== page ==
[Gretl-users] Some questions about X-12-ARIMA

John C Frain frainj at gmail.com
Mon Jan 10 10:58:22 EST 2011


Please see below.

2011/1/10 不提供 不提供 <dear.sam at livemail.tw>:
> Dear all:
>
> Allin Cottrell, thank you.
>
> When I choose the options of Model/Time series/ARIMA/Using X-12-ARIMA to run
> the X-12-ARIMA model,
> are the explanatory variables such as as number of working days,day of week
> effects, length of month etc  inclued already?

no.  You are using the X12-ARIMA program to estimate the exact same
model as you would have estimated in "native-Gretl".  A reg-arima
model is simply an extension of the arima model in which the
disturbances in a regression are ARIMA.

 X12-ARIMA itself allows one to estimate a reg-arima model.  In
X12-ARIMA you can include certain predefined variables which are
useful in the analysis of season effects.  You can also include other
explanatory variables.  In the X12-ARIMA manual see the definitions of
the ARIMA, REGRESSION and ESTIMATE specs for details.  As I have
already stated you can use the seasonal adjustment routines in Gretl
to generate starting specs for X12-ARIMA.  This includes the data in a
format that is suitable for input to X12-ARIMA. (If the Regression
spec is not included in the spec file X12-ARIMA estimates a standard
ARIMA model).

If you wish to use the pre-defined variables in Gretl you must first
generate them before you call the  native Gretl routine.  If you call
the estimation routines from Gretl I presume that Gretl generates the
ARIMA REGRESSION and ESTIMATION options in the spec file and passes
this to X12-ARIMA.  It will not include any of the predefined optional
series (trading day, etc.) that are included in X12-ARIMA unless you
have generated them in Gretl and included them in your Gretl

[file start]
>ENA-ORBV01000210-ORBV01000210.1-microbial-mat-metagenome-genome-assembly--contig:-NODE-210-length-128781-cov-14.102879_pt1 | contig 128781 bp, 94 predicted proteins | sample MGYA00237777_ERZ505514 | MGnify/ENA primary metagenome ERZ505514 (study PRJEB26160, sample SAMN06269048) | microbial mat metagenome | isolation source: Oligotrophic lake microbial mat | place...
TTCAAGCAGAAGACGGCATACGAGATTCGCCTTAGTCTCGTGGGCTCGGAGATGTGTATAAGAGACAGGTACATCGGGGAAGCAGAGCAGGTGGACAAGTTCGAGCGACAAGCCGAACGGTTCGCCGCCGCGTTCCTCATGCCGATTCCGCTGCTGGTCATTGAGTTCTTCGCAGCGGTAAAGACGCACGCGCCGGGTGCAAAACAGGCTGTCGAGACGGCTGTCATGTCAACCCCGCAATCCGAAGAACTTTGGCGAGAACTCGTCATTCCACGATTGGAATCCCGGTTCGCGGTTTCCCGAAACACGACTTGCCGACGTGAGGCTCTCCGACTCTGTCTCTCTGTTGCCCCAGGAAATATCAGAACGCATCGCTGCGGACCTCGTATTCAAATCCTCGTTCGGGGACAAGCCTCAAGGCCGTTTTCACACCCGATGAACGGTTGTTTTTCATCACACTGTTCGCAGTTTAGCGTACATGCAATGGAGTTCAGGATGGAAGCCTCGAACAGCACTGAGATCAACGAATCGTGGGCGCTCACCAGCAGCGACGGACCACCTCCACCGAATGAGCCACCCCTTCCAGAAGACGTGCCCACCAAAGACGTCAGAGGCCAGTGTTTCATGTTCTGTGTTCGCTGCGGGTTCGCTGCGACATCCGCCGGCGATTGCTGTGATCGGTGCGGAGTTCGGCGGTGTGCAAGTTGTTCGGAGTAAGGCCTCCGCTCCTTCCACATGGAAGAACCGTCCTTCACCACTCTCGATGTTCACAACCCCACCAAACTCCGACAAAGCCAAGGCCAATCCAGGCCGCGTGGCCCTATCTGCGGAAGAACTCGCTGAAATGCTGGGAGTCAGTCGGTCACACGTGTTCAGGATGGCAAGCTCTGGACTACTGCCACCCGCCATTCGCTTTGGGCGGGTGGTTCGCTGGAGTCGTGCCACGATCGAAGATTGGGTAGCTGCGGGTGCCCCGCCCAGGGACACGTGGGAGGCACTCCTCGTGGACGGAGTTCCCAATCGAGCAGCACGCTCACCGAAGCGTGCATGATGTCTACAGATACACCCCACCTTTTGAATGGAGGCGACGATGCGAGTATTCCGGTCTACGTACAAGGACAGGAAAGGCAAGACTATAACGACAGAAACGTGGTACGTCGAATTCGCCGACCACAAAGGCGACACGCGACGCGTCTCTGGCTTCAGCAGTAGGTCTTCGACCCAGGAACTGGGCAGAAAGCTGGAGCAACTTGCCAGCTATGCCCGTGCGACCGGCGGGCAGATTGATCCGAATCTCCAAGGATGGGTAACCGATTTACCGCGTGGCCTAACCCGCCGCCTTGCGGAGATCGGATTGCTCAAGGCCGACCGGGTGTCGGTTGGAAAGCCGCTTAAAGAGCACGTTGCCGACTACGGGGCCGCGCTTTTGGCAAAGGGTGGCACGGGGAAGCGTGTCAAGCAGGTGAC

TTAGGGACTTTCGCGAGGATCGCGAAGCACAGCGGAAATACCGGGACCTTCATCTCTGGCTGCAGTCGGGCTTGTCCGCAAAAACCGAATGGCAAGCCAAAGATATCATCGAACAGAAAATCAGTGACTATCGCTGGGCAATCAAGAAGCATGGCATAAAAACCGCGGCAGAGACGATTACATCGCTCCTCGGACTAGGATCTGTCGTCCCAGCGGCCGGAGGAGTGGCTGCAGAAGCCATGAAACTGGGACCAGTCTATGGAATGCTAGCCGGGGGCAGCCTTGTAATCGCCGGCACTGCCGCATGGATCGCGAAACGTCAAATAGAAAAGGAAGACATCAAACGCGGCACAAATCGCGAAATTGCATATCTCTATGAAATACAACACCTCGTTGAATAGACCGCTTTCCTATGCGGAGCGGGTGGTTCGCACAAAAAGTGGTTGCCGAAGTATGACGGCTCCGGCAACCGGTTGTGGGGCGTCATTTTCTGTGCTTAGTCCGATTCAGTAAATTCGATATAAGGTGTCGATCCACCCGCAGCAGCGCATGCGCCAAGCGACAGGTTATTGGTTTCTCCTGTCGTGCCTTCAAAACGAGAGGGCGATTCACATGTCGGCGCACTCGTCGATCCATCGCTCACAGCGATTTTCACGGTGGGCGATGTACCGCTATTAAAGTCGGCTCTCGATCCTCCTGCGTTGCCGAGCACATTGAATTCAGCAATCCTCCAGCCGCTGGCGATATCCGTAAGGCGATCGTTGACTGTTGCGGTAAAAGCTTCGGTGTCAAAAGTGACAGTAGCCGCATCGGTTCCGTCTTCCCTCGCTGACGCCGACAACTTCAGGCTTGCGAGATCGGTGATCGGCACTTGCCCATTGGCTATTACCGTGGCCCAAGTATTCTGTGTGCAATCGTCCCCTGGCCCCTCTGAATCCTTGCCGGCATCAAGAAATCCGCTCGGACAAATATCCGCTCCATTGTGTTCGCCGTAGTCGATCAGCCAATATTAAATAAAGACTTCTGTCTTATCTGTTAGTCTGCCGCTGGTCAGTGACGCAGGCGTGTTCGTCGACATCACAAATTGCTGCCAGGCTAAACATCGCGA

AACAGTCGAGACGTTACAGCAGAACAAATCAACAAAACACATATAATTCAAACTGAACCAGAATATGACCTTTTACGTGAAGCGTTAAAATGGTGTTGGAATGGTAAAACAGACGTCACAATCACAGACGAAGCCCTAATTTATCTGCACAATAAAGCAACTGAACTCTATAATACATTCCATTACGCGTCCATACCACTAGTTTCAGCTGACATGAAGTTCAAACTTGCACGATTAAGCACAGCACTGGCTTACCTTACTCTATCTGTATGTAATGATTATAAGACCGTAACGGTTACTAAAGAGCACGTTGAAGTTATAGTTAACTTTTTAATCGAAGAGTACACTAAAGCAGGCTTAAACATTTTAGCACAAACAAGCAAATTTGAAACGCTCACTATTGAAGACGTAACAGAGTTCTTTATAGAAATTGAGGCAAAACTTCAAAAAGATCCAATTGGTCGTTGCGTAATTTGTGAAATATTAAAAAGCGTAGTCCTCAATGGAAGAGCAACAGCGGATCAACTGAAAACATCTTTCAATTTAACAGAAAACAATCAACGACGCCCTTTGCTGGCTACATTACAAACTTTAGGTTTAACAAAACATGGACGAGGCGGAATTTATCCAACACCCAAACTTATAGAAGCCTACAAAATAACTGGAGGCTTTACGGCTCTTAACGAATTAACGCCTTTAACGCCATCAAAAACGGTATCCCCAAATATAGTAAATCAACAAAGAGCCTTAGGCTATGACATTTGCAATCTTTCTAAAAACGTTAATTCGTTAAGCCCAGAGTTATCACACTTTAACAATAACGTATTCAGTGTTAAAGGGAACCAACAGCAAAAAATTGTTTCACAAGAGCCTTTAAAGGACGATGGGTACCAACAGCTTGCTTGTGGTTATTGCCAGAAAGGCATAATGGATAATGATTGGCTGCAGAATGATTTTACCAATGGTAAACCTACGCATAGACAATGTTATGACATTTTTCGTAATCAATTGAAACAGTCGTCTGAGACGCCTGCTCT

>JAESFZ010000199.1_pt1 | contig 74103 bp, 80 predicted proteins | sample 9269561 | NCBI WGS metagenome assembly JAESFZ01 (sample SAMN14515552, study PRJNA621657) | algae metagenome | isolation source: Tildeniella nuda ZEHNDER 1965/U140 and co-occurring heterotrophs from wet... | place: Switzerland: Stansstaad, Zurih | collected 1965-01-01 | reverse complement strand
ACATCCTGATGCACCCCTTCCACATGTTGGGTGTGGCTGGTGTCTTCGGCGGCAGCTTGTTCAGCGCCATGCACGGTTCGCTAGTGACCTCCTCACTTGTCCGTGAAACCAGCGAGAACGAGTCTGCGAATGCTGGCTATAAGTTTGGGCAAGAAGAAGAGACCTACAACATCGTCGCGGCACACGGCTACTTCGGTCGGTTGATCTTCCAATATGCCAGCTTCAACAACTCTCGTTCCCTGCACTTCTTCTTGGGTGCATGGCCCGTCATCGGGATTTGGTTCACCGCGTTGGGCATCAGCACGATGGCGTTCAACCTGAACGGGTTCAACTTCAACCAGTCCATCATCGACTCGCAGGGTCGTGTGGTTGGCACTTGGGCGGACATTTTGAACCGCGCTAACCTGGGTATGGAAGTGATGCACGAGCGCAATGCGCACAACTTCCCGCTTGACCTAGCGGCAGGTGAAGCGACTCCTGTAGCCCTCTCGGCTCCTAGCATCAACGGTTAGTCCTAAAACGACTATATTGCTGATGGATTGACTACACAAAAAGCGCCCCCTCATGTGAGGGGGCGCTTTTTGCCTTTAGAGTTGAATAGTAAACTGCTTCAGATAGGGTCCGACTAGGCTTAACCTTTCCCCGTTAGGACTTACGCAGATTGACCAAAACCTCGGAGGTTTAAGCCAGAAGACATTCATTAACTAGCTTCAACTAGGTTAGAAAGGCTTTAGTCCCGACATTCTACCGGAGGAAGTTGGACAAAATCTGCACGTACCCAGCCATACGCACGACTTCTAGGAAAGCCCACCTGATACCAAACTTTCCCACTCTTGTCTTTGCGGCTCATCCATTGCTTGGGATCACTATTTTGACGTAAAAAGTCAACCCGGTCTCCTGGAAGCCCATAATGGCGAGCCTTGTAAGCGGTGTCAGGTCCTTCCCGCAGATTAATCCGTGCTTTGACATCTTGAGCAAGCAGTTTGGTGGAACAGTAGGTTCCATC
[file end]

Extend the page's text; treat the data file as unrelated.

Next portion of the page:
specification.

In your example you have d=1 in the examples that give the same result
in both programs.  In the bad example you have d=2 and you may have
over-differencing.  While this is not always a problem it could be
lead to some instability in your estimation procedures.  I suspect
that if you forecast with both models there will probably be little
difference in your two forecasts.

Again I am not sure what you are trying to do. (seasonal adjustment,
forecasting or modeling) If you have access to Eviews you might also
try your estimates there.  Eviews uses (or used to use) different
algorithms and will probably give different answers again.

Best Regards

John

> If they are included automatically,
> maybe there should be differences between native-gretl and X-12-ARIMA.
> This question still puzzles me?
>
> Thanks a lot
>
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-- 
John C Frain
Economics Department
Trinity College Dublin
Dublin 2
Ireland
www.tcd.ie/Economics/staff/frainj/home.html
mailto:frainj at tcd.ie
mailto:frainj at gmail.com



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